Why Did My Stock Just Die?

Your stock just took a nosedive -- but don't panic. First, let's see whether it had good reason to fall. Sometimes, panic-fueled drops can make excellent buying opportunities. Here's the latest crop of cratered stocks that could provide a possibility for profit.

Stock

CAPS Rating (out of 5)

Tuesday's Change

Cleveland BioLabs (Nasdaq: CBLI  )

**

(17.0%)

Nokia (NYSE: NOK  )

**

(14.4%)

L&L Energy (Nasdaq: LLEN  )

**

(11.6%)

Relief that Greece apparently won't collapse financially helped the Dow jump 128 points yesterday, or 1%, so stocks that went down by even larger percentages are pretty big deals.

Fighting against disaster
Not surprisingly, when Japan's earthquake and tsunami disaster turned into a dangerous nuclear crisis as fears of the Fukushima reactor would completely melt down, shares of Cleveland BioLabs spiked. After all, the specialized research company is developing treatments to stave off death after a total body irradiation incident.

Others in the field also saw their stocks jump, including Osiris Therapeutics (Nasdaq: OSIR  ) , which is working with Genzyme to develop medical countermeasures to nuclear terrorism and other radiological emergencies.

Although the jump in value was fleeting, no doubt because there wasn't much Cleveland would be able to contribute to the disaster because its treatments are still in the development stage, its tumble yesterday was for a reason of more immediate concern: The federal spigot might get turned off. The Biomedical Advanced Research and Development Authority (BARDA) of the Department of Health & Human Services wants more information about how it will negotiate the path to approval through the FDA, which has oversight now, before contract negotiations with BARDA can go forward. Cleveland says this was an anticipated step in the process, but the markets are clearly worried.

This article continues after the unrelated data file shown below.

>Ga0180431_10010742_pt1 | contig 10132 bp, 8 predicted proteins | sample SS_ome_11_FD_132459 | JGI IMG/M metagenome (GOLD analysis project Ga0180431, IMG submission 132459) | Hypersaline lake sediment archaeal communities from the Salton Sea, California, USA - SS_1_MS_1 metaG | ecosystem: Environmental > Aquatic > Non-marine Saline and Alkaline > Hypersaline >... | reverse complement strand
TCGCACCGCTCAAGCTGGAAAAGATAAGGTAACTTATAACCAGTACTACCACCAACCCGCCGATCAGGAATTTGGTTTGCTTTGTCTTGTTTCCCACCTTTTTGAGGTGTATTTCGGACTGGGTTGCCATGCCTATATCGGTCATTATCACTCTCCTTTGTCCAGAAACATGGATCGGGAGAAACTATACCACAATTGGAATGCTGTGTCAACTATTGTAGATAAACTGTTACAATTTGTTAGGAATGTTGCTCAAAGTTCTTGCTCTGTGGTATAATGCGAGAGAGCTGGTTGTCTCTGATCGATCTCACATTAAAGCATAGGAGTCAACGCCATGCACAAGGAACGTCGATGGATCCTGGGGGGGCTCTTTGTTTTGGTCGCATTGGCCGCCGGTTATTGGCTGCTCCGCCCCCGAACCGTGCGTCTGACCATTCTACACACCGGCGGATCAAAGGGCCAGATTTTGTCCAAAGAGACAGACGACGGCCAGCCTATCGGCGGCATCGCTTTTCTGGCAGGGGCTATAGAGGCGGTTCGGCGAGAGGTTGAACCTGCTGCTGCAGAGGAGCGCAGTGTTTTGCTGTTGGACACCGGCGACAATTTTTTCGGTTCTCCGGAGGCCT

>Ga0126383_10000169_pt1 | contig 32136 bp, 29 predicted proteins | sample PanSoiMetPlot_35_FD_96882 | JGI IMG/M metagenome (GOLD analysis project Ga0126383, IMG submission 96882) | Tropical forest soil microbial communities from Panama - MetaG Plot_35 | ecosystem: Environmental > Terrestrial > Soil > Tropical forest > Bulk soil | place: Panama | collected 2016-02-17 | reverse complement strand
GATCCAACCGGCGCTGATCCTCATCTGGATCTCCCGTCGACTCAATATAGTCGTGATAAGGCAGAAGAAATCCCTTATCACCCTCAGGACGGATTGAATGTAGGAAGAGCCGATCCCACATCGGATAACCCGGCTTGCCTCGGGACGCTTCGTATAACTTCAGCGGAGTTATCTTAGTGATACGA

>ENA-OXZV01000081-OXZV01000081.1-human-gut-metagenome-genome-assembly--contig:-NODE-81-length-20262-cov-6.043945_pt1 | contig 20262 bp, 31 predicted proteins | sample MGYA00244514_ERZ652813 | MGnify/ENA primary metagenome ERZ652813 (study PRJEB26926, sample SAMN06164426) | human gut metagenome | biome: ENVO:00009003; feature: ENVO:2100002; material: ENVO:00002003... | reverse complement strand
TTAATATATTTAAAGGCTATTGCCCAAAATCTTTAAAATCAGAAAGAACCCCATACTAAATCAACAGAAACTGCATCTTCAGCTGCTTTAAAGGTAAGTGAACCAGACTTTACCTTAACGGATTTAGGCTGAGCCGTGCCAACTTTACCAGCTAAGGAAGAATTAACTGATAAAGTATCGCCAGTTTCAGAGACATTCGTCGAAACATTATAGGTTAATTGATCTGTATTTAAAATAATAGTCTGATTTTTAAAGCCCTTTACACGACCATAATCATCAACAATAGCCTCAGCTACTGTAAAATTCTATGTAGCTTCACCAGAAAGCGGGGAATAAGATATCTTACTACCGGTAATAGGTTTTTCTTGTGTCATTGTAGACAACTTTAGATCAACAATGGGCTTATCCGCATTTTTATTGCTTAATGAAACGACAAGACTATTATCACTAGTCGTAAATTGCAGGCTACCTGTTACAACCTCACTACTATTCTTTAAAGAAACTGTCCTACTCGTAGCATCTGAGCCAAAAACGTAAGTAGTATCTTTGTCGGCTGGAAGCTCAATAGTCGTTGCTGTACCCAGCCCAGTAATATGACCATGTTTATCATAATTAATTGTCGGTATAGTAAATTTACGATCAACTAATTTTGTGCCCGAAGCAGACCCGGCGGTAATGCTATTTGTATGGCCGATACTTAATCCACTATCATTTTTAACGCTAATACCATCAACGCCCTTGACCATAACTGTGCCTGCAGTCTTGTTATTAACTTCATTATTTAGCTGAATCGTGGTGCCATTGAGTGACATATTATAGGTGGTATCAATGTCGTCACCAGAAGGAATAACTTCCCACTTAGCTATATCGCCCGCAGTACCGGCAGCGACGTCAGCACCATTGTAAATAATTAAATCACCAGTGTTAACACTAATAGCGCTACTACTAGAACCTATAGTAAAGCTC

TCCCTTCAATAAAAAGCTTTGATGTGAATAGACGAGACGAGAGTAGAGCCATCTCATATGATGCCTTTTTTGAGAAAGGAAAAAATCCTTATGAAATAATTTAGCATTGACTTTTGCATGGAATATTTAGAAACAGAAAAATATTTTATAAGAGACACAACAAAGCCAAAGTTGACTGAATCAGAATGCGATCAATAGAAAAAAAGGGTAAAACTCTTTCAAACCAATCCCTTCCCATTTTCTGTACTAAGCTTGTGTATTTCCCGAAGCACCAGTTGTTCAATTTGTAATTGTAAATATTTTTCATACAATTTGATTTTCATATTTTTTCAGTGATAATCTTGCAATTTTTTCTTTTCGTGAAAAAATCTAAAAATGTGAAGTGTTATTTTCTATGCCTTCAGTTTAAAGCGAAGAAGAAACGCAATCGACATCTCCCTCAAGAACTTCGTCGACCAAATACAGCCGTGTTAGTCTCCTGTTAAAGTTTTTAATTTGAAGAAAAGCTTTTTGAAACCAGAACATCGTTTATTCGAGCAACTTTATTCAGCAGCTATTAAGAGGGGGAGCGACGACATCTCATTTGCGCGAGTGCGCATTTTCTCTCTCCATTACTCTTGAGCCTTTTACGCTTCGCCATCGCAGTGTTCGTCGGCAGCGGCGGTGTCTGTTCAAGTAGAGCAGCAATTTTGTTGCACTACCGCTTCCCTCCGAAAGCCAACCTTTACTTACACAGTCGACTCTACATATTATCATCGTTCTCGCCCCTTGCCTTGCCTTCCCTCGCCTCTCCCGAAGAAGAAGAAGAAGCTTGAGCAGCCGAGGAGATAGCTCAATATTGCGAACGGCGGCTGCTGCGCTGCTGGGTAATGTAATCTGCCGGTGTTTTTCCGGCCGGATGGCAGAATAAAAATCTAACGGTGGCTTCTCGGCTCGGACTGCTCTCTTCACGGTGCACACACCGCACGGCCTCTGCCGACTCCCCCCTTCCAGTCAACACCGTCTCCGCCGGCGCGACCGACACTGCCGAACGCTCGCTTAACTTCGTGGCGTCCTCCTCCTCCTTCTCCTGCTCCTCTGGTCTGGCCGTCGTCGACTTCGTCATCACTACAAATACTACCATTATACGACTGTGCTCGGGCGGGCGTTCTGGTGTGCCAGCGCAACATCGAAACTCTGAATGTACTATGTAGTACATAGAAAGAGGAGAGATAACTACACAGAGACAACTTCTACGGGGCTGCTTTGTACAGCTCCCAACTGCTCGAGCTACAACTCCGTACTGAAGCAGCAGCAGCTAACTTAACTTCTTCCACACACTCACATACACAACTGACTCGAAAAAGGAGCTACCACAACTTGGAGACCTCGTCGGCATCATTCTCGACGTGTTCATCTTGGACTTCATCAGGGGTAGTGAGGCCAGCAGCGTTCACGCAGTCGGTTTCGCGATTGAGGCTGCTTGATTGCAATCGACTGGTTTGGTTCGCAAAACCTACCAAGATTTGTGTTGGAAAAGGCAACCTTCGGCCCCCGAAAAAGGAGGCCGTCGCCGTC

But Cleveland's treatments might also be used for cancer treatment, as well as in the medical radiation-protector market, which is dominated by AstraZeneca's Ethyol. CAPS member Dynablob thinks the market opportunity could be large, if it can get the funding.

Asymmetric risk/reward. BARDA grant would further legitimize science behind 502, leading to domestic & international government orders. Total market size should be $300-$500 million for the drug, and CBLI should get good margins on a large order.

Diagnose the situation on the Cleveland BioLabs CAPS page and let us know whether this stock will melt down any further.

Hanging up on growth
Has cell-phone maker Nokia become the Palm of today? It slashed guidance yesterday for the current quarter and suspended full-year forecasts while also suggesting that operating profits could be near the breakeven level. Android-driven phones are wreaking havoc with its sales, and the changeover from its proprietary Symbian operating system that it abandoned in favor of Microsoft's Windows Phone 7 is more problematic than anticipated.

Like Palm, Nokia at one time was the runaway leader in the space. Even with some well-publicized flubs -- remember when Nokia refused to offer clamshell-style phones? -- it could still recover and move handsets. No more. The iPhone, along with models from HTC and Motorola Mobility (NYSE: MMI  ) , are stealing market share.